I was interested to see how a short story could be made into a full play, but Eliza Jones managed to turn The Yellow Wallpaper into a captivating story, easy to follow and engage with. It tells the story of a woman forced to take rest and enter isolation when dealing with post natal depression, her journey with the yellow wallpaper of her room and how it starts to effect her.
The space was set in Caedmon Hall but used a black box set up; the darkness achieved facilitating the atmosphere of isolation needed in this story well. The lengthened stage gave an intimate feel to the performance as it allowed the characters to come out close to audience members, although this was slightly lost for those sitting near the edges.
The staging and costumes were simple but effective. The all black attire with additions of a jacket, a scarf or a pair of glasses gave clear indication of character change, which was commented by good characterisation by members of the cast. The set was simple, but since it was a small venue the space felt a little crowded, perhaps due to the table, which wasn’t used a great deal in the play. The remainder of the set worked well, reflecting the bare room the woman lived in. The characters, three women of the wallpaper, both seemed to watch and watch over the main woman, and this was helped by the set, as the characters would recede into the background to observe her. It is commendable to the cast to keep focus and concentration while being on stage continuously.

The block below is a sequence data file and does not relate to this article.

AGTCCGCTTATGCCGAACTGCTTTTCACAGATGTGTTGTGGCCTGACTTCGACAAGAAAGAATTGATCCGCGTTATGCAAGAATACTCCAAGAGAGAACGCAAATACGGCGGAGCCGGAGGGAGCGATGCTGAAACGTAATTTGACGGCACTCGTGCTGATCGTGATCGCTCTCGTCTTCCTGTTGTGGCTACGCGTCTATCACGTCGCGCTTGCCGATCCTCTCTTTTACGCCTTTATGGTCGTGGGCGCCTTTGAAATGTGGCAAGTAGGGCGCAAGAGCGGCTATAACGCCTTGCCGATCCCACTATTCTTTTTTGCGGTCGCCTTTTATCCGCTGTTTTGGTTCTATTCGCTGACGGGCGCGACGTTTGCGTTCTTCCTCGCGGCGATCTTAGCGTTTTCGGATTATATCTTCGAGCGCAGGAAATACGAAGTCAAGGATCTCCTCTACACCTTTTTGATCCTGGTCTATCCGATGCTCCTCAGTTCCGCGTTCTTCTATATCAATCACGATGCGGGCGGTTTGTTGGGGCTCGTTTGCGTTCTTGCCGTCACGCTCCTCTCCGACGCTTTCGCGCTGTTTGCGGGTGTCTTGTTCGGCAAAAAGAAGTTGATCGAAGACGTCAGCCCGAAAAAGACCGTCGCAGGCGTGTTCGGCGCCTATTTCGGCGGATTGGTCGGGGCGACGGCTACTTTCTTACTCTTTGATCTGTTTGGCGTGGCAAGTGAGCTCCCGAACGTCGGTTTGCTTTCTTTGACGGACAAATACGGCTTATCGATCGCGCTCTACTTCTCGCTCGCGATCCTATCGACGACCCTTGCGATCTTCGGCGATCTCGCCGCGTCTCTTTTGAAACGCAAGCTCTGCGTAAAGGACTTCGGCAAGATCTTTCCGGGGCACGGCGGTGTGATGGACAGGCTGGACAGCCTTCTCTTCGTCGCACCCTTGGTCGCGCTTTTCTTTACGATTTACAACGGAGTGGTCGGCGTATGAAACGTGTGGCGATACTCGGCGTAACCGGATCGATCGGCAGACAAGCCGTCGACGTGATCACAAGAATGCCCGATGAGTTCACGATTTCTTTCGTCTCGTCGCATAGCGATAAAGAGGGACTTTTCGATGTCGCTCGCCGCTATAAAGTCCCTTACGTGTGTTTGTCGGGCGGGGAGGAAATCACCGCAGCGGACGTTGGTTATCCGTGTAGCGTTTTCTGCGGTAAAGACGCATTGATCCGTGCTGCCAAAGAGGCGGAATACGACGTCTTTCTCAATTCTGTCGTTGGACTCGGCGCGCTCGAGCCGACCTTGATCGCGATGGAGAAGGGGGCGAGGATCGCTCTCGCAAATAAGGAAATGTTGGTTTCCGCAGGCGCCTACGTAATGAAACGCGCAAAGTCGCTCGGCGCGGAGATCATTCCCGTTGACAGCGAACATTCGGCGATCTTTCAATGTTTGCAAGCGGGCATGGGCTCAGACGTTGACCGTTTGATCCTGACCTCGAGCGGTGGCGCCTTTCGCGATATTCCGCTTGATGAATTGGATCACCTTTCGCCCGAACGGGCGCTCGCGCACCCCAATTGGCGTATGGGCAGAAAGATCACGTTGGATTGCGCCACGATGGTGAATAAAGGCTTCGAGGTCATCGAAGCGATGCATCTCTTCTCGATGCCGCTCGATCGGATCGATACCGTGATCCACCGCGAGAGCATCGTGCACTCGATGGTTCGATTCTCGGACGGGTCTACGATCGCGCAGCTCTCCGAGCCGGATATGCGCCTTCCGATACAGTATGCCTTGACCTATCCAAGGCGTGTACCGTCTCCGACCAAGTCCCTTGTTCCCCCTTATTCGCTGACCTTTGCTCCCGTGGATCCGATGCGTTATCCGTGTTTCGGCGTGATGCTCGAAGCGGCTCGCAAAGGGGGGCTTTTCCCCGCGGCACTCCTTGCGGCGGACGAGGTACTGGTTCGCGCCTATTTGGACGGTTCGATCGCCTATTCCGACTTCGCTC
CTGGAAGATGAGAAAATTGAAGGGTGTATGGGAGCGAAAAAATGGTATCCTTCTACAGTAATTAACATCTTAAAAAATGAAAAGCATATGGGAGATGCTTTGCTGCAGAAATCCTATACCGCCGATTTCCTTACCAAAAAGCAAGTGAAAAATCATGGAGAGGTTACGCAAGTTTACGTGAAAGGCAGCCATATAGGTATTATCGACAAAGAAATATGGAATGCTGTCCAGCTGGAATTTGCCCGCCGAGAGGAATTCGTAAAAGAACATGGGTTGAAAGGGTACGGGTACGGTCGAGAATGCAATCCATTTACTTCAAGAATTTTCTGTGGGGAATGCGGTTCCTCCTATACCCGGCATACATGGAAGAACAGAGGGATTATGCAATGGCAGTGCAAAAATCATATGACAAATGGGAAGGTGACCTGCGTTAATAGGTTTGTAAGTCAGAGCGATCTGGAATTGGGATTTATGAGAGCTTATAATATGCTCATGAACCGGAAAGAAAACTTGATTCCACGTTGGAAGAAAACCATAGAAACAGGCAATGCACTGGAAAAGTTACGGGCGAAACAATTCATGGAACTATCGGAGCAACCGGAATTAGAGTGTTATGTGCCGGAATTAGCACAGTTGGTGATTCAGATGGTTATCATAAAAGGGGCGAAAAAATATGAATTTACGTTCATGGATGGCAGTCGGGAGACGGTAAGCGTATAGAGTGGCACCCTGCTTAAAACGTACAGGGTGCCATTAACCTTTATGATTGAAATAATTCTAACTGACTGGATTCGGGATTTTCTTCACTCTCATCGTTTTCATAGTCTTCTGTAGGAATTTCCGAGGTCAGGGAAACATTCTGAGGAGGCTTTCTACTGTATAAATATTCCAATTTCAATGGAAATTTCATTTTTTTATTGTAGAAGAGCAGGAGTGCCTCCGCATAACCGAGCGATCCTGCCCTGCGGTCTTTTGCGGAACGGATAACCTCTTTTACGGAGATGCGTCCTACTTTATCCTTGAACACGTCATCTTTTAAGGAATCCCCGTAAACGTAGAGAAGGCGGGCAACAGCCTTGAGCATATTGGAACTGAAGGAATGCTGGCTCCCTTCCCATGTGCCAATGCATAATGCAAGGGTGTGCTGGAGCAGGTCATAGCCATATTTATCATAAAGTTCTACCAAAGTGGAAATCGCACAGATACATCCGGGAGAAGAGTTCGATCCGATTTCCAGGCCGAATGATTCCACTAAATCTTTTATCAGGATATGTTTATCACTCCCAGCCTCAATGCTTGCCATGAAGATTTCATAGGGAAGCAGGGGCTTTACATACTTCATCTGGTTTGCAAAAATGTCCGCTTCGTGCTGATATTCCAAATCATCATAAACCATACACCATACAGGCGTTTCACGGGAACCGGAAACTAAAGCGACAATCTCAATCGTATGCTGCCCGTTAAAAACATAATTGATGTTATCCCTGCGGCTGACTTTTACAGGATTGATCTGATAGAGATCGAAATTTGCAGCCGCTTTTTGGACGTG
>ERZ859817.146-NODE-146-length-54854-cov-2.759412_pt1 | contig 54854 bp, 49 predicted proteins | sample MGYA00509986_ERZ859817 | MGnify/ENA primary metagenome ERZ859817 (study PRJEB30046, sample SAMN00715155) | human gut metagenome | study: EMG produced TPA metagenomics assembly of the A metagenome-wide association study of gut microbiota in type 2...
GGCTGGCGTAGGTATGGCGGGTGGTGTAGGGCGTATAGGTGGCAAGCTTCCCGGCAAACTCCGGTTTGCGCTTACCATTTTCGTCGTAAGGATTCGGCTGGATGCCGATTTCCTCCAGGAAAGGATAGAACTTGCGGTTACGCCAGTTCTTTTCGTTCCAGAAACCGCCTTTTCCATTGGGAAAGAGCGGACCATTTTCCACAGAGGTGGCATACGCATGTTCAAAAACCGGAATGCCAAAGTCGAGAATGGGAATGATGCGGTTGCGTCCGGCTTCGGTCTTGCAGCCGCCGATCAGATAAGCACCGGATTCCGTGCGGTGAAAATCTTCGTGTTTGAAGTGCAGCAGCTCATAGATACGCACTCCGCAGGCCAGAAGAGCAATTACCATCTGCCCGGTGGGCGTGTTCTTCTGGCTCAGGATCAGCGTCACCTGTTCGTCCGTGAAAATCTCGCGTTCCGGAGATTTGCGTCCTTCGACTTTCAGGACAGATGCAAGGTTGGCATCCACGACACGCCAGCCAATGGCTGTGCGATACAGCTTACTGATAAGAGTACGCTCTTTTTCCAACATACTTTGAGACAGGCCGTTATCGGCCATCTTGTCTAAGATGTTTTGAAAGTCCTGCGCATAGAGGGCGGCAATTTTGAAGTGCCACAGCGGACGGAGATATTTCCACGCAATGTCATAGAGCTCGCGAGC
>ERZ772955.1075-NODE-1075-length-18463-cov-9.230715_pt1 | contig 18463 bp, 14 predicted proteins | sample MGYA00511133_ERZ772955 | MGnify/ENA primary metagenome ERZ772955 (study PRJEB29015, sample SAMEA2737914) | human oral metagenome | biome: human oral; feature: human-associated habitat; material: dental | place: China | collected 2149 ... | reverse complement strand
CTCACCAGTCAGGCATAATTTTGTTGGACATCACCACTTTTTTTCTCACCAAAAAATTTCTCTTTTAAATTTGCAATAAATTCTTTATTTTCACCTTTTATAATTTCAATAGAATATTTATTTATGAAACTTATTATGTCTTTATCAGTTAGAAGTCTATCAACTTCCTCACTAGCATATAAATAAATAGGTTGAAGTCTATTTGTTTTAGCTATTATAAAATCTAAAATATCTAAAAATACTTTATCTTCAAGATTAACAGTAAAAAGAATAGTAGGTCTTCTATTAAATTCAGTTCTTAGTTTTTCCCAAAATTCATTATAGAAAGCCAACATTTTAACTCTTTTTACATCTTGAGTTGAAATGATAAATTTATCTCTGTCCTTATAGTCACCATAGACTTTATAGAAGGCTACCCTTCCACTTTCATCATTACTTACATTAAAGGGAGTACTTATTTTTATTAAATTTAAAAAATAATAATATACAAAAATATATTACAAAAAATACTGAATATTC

It was clear that the adaptation of the book to the stage had been well thought through and had clear vision behind it. I enjoyed the writing style of snapshots of the womans life in terms of interactions with the few people she got to see, and her isolation being alone with her own thoughts. Sections of fast dialogue between the different characters were handled well by Amber Conway, Esalan Gates and Esther Gillmor, and the aspects of physical theatre were well timed and for the most part in sync. Mention must be made of Betsy Bell’s performance, which was engaging and drew us immediately into her character.
The music interwoven with the scenes and acting as transitions worked well, especially in the first instance when dialogue was spoken over it. This really made the story being told come alive, but it would have been good to have seen this idea used again.
Similarly, there were some lovely moments in the lighting that felt underused. A standout scene was the use of silhouettes to tell the story of woman’s life as she had hoped it would be. The graceful movements of Amber Conway were delightful and yet still a little saddening. More could have been made of these moments as they worked so well in communicating the importance of storytelling in the narrative.
Overall this was a well put together piece that, like a short story, draws you in for a little while and gave you a small snapshot of someone else’s existence. The abrupt end was well worked up to and left the audience wondering what would happen next!
The Yellow Wallpaper will be playing at Caedmon Hall, the College of St Hild and St Bede, on Wednesday 26th June at 4pm.
Photography: Eliza Jones